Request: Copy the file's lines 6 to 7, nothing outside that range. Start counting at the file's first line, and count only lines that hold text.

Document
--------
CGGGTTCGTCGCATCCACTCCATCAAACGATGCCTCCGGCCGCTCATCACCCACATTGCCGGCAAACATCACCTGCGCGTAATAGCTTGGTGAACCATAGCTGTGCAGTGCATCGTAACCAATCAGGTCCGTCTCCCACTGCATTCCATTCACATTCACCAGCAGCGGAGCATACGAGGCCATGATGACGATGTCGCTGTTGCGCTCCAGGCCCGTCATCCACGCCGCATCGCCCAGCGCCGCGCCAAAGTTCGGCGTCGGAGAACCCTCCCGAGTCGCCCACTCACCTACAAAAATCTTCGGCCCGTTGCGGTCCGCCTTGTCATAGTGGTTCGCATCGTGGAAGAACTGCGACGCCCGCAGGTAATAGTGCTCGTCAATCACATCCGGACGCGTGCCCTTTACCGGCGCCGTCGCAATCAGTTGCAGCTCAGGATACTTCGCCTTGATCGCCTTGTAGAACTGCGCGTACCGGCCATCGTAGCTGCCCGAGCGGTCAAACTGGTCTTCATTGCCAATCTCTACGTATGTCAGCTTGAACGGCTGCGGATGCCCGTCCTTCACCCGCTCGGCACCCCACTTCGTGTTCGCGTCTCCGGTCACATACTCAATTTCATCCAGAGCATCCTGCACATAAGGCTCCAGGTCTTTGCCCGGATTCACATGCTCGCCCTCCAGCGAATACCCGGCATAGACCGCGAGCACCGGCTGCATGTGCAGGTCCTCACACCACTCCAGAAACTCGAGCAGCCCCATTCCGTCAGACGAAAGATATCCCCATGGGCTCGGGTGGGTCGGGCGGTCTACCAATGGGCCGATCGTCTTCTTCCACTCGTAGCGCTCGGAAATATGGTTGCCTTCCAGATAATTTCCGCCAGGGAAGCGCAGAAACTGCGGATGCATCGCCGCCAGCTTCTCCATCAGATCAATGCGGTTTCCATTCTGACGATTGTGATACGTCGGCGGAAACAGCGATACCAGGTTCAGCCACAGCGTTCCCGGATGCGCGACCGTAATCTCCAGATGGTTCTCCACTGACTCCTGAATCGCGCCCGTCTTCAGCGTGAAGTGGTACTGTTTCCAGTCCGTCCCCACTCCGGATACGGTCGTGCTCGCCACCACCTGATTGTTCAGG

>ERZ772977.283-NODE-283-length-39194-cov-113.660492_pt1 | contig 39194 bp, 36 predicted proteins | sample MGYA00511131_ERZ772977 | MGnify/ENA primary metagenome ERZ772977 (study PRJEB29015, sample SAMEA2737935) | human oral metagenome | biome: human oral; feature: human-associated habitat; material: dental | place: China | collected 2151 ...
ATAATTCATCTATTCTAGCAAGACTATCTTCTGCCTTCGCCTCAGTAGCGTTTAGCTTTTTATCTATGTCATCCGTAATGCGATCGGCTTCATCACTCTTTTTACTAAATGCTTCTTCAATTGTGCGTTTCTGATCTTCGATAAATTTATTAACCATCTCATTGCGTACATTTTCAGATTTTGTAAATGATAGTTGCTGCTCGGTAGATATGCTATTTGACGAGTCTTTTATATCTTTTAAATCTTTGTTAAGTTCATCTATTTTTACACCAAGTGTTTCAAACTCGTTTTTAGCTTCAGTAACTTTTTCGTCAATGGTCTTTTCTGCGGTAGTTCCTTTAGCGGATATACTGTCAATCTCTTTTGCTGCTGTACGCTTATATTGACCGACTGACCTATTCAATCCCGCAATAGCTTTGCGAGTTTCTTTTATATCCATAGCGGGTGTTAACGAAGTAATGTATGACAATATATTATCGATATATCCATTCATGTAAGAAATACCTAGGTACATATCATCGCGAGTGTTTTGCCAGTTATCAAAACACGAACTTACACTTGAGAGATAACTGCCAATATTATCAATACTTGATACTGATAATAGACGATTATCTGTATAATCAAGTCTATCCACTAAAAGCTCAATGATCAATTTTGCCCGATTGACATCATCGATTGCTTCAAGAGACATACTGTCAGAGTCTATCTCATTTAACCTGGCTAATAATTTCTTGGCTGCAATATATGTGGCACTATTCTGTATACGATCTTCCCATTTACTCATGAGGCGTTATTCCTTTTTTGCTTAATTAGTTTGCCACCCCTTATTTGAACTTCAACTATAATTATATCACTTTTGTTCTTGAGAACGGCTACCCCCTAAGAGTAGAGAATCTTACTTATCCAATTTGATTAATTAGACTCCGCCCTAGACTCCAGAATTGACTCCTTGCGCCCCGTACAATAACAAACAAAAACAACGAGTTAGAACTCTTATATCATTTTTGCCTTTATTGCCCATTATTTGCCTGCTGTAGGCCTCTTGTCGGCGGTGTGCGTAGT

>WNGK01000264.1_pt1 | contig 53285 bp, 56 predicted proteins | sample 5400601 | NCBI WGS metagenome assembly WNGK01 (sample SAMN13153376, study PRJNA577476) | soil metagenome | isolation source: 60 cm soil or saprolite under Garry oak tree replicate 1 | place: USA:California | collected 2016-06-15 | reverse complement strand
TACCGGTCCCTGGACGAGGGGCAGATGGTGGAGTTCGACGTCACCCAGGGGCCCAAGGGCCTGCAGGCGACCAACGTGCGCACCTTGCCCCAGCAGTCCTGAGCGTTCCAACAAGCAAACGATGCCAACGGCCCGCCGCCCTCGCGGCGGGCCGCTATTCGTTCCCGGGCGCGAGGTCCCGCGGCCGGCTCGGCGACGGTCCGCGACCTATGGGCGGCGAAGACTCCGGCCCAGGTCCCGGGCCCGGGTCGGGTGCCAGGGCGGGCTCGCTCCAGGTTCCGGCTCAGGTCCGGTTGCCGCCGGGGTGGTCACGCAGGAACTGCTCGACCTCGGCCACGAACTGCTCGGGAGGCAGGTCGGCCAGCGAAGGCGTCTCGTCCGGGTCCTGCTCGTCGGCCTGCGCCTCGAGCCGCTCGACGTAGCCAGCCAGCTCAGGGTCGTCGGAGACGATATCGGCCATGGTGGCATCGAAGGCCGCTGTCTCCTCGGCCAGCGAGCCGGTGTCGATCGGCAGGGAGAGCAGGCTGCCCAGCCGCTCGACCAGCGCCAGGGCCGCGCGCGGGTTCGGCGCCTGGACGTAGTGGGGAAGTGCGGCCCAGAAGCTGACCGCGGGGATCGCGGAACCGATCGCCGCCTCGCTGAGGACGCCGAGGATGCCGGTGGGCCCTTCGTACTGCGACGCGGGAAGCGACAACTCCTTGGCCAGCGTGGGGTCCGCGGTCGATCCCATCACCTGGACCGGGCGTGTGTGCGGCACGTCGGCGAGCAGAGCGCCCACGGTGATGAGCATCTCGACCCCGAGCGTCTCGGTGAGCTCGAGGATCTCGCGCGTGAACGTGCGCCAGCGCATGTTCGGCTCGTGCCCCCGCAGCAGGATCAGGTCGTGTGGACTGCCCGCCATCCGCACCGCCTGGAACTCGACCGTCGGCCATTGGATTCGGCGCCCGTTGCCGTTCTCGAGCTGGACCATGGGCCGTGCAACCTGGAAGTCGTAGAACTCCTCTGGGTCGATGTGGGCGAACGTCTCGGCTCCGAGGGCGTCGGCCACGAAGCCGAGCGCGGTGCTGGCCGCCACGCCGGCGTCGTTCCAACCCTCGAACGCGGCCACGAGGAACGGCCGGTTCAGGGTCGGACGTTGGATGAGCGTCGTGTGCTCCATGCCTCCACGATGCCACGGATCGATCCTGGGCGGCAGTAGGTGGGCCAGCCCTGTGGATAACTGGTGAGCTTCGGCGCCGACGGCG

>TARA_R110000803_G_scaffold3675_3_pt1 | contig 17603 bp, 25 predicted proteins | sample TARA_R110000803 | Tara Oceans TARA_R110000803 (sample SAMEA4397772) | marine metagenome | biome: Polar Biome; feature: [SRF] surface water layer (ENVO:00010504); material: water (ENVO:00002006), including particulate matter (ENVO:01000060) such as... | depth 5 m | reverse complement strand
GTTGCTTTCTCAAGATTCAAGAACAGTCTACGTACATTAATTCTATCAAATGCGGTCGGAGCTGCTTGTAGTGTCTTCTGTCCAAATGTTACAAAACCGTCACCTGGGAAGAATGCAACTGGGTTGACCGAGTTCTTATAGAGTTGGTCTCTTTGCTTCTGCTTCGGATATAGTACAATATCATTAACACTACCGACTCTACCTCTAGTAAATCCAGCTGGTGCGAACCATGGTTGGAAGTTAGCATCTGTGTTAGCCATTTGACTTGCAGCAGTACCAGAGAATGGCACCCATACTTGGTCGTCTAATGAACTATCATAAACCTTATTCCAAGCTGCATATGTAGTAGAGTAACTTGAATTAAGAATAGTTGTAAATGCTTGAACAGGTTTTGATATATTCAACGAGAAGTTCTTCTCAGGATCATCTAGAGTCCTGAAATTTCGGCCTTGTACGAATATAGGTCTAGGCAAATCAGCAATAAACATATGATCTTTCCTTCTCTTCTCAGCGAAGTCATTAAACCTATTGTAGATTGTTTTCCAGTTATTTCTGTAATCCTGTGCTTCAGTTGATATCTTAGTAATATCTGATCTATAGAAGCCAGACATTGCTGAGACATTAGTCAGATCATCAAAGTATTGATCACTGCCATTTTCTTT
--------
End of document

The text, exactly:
>TARA_R110000803_G_scaffold3675_3_pt1 | contig 17603 bp, 25 predicted proteins | sample TARA_R110000803 | Tara Oceans TARA_R110000803 (sample SAMEA4397772) | marine metagenome | biome: Polar Biome; feature: [SRF] surface water layer (ENVO:00010504); material: water (ENVO:00002006), including particulate matter (ENVO:01000060) such as... | depth 5 m | reverse complement strand
GTTGCTTTCTCAAGATTCAAGAACAGTCTACGTACATTAATTCTATCAAATGCGGTCGGAGCTGCTTGTAGTGTCTTCTGTCCAAATGTTACAAAACCGTCACCTGGGAAGAATGCAACTGGGTTGACCGAGTTCTTATAGAGTTGGTCTCTTTGCTTCTGCTTCGGATATAGTACAATATCATTAACACTACCGACTCTACCTCTAGTAAATCCAGCTGGTGCGAACCATGGTTGGAAGTTAGCATCTGTGTTAGCCATTTGACTTGCAGCAGTACCAGAGAATGGCACCCATACTTGGTCGTCTAATGAACTATCATAAACCTTATTCCAAGCTGCATATGTAGTAGAGTAACTTGAATTAAGAATAGTTGTAAATGCTTGAACAGGTTTTGATATATTCAACGAGAAGTTCTTCTCAGGATCATCTAGAGTCCTGAAATTTCGGCCTTGTACGAATATAGGTCTAGGCAAATCAGCAATAAACATATGATCTTTCCTTCTCTTCTCAGCGAAGTCATTAAACCTATTGTAGATTGTTTTCCAGTTATTTCTGTAATCCTGTGCTTCAGTTGATATCTTAGTAATATCTGATCTATAGAAGCCAGACATTGCTGAGACATTAGTCAGATCATCAAAGTATTGATCACTGCCATTTTCTTT